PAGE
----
SEOUL (Reuters) -- South Korea's Hyundai Motor Co. said it is developing its first dedicated gas-electric car that would go up against Toyota Motor Corp.'s best-selling Prius.
The move will help it diversify its eco-friendly vehicle line-up and hedge its bets in next-generation green technology to meet stricter emission regulations in key markets.
More than other automakers, Hyundai has championed fuel-cell powered vehicles and this year began to sell what it says are the industry's first fuel cell models available to consumers, at three dealerships in California. It also plans to start selling its first battery-powered electric vehicle in 2016.
"We will take the lead in the future by raising the competitiveness of our environment-friendly cars like hybrid-only cars, plug-in hybrid cars and fuel cell hydrogen cars," Hyundai Motor CEO Kim Choong-ho said at a launch event for its Aslan premium sedan in South Korea.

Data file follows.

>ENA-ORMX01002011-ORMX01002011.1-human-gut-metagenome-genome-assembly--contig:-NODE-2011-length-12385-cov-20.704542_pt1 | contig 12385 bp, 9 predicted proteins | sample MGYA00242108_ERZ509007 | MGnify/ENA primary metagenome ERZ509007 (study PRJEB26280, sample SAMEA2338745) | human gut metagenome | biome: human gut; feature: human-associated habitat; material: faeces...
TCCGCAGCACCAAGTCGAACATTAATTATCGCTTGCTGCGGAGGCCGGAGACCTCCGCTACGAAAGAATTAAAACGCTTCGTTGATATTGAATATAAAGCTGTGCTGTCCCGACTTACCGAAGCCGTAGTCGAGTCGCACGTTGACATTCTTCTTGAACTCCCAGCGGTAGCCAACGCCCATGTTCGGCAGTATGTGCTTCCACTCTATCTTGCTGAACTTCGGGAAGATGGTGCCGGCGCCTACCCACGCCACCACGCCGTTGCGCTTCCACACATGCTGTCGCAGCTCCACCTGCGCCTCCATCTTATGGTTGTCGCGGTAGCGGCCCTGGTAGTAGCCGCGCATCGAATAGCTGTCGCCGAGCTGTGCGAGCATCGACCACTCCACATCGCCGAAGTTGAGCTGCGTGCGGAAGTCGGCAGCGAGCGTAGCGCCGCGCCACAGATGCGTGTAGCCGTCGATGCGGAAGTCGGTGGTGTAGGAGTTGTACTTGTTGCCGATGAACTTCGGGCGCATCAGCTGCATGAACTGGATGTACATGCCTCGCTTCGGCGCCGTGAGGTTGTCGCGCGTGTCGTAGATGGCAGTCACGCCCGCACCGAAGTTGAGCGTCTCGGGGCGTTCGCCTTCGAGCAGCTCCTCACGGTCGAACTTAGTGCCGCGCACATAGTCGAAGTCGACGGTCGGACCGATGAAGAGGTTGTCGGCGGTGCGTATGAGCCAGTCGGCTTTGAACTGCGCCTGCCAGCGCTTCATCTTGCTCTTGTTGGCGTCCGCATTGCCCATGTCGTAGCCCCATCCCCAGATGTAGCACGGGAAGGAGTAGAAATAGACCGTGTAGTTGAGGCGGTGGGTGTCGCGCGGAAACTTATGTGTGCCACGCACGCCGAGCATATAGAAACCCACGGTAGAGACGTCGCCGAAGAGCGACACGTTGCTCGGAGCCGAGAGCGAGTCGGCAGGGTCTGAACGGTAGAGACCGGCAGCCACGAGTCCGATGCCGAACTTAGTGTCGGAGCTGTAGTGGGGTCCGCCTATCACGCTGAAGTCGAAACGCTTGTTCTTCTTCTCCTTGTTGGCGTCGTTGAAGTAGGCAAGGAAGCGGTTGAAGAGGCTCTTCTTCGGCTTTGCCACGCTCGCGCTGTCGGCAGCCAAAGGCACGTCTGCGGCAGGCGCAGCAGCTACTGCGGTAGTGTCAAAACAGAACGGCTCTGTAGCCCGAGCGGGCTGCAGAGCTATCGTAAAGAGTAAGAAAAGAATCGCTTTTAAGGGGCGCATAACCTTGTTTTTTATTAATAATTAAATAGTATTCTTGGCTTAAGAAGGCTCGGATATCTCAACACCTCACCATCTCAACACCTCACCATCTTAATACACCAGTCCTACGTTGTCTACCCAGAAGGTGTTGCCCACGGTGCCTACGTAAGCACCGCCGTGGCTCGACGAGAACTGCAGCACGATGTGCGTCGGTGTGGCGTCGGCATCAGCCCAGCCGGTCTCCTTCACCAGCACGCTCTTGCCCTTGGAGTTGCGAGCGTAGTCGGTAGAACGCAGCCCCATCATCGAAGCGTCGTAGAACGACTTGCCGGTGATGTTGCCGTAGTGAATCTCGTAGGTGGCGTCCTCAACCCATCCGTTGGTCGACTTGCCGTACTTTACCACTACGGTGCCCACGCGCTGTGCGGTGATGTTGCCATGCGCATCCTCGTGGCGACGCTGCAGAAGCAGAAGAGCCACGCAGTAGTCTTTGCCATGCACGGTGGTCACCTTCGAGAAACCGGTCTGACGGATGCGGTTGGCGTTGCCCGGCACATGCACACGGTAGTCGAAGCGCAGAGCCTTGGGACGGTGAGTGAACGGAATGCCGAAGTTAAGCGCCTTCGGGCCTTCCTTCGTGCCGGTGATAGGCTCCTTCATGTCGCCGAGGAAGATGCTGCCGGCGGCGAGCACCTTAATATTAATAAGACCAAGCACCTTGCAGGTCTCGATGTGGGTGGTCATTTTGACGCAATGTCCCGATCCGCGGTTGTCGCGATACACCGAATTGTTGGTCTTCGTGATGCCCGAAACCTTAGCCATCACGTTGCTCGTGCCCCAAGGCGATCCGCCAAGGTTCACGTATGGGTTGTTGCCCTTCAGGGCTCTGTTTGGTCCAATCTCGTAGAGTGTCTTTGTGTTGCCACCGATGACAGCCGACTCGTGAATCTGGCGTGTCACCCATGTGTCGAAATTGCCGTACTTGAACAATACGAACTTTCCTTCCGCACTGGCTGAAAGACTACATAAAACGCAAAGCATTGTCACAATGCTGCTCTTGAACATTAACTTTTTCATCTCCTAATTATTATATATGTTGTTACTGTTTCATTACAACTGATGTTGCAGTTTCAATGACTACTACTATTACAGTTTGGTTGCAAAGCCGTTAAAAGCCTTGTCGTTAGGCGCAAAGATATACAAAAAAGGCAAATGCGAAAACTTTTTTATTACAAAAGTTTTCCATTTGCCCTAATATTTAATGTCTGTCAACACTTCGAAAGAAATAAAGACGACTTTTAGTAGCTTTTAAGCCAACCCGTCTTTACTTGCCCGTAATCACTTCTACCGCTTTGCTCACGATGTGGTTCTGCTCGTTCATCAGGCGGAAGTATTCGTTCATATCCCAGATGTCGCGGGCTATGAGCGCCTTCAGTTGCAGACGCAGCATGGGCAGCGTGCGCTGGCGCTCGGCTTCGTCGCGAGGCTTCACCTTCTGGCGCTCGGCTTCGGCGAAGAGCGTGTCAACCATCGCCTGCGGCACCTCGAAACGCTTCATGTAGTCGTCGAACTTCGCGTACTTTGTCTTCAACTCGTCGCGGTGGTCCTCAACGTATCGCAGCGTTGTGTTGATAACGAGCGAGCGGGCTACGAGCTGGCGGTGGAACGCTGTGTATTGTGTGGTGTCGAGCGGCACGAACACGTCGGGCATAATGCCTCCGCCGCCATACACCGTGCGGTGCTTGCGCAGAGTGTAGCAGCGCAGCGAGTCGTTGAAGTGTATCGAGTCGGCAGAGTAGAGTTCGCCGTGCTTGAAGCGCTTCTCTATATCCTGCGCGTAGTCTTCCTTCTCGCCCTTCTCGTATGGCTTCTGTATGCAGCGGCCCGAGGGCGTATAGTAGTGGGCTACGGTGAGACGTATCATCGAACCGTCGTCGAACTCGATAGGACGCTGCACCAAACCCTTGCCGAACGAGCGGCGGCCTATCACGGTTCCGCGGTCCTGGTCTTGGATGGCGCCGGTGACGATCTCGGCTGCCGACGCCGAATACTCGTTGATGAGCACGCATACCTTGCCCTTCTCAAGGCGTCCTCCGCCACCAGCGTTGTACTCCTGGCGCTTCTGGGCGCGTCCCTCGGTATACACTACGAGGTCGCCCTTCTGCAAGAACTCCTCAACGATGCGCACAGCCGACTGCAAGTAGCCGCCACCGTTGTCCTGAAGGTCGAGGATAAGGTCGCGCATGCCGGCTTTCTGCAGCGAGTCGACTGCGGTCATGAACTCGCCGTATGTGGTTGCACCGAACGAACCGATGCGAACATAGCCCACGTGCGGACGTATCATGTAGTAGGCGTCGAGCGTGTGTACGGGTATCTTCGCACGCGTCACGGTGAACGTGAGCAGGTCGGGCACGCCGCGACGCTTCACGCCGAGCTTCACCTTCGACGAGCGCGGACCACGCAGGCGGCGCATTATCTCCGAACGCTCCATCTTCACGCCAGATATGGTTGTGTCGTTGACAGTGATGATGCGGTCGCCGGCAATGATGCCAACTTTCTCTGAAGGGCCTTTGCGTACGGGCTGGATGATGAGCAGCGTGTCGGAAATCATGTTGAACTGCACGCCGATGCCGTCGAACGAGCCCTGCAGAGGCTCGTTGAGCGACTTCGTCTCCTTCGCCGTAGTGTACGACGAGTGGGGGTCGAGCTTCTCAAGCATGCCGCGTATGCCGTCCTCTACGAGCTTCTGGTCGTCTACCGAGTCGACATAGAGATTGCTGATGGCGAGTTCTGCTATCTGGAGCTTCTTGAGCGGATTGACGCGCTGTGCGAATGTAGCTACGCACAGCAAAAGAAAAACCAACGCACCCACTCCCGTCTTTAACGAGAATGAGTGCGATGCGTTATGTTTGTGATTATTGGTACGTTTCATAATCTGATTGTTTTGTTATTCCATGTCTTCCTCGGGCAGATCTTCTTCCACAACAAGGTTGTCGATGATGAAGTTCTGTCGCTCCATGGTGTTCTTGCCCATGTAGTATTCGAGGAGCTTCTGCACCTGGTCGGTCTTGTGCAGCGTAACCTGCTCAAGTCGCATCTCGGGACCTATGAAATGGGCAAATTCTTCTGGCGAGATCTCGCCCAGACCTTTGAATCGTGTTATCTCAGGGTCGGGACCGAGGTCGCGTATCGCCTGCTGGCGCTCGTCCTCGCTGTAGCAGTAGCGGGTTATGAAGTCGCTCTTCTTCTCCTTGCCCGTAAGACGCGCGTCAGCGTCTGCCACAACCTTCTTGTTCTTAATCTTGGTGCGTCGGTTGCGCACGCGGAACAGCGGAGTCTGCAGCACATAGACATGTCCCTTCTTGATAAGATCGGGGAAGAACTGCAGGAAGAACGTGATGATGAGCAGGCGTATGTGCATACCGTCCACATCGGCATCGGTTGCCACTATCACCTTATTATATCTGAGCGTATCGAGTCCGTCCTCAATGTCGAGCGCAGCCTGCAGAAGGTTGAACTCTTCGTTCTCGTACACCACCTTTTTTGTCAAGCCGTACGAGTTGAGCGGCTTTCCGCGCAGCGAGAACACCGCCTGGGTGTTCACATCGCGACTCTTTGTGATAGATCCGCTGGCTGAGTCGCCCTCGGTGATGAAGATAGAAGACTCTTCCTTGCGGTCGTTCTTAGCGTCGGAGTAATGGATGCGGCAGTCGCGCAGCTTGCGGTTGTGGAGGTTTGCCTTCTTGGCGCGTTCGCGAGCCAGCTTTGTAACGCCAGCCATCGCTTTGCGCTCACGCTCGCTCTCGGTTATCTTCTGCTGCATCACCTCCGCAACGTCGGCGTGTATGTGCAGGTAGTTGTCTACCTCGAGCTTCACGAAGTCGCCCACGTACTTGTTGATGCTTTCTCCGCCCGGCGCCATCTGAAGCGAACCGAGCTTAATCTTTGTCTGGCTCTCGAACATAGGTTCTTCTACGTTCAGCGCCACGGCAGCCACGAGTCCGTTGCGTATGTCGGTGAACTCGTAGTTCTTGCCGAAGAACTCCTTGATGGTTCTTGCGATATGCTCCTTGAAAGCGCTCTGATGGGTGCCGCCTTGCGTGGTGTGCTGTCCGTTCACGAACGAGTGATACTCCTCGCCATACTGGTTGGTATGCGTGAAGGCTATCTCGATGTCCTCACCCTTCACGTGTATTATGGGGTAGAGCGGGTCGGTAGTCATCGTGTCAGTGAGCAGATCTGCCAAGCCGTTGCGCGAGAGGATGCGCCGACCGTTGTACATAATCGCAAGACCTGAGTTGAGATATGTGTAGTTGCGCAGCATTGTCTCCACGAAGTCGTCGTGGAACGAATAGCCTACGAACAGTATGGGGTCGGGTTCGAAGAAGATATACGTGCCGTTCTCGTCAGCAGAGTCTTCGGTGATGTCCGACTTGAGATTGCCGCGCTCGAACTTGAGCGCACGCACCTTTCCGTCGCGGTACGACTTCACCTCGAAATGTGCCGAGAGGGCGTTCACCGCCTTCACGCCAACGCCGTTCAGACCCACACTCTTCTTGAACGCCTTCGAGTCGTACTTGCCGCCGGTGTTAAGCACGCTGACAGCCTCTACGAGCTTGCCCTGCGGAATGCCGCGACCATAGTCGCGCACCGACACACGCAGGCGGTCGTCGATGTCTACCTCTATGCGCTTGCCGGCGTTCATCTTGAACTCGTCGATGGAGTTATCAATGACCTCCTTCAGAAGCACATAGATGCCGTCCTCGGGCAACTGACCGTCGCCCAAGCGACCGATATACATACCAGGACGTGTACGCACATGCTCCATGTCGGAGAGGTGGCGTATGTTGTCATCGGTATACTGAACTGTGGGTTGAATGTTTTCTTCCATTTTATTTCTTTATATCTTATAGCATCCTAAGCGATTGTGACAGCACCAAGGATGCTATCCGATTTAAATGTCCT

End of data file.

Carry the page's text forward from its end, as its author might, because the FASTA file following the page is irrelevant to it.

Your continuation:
Kim declined to provide details such as when the hybrid would be on the market.
The new vehicle will be Hyundai first "dedicated" hybrid -- that is a vehicle designed to be marketed exclusively as a hybrid, rather than a variation of an existing gasoline model.
Ford Motor Co. is also planning its first dedicated hybrid model, sources have told Reuters. The new compact car is expected to arrive as a 2019 model, roughly 21 years after the introduction of the original Prius in Japan.
Hyundai said it aims to sell 22,000 of its new Aslan large sedans in South Korea next year, hoping the domestic-focused model will help it fend off German rivals such as the Volkswagen Passat in its lucrative home market. It aims to sell 6,000 this year.
"The new model will help tighten our grip on the (domestic) premium car market," said Kim Sang-dae, director at Hyundai's Domestic Marketing Group.
In addition to the Aslan, it aims to sell 32,000 of its Genesis vehicles -- a somewhat more upmarket model, in South Korea, next year.
The automaker is also looking at introducing the Aslan in China, the United States and Middle Eastern countries.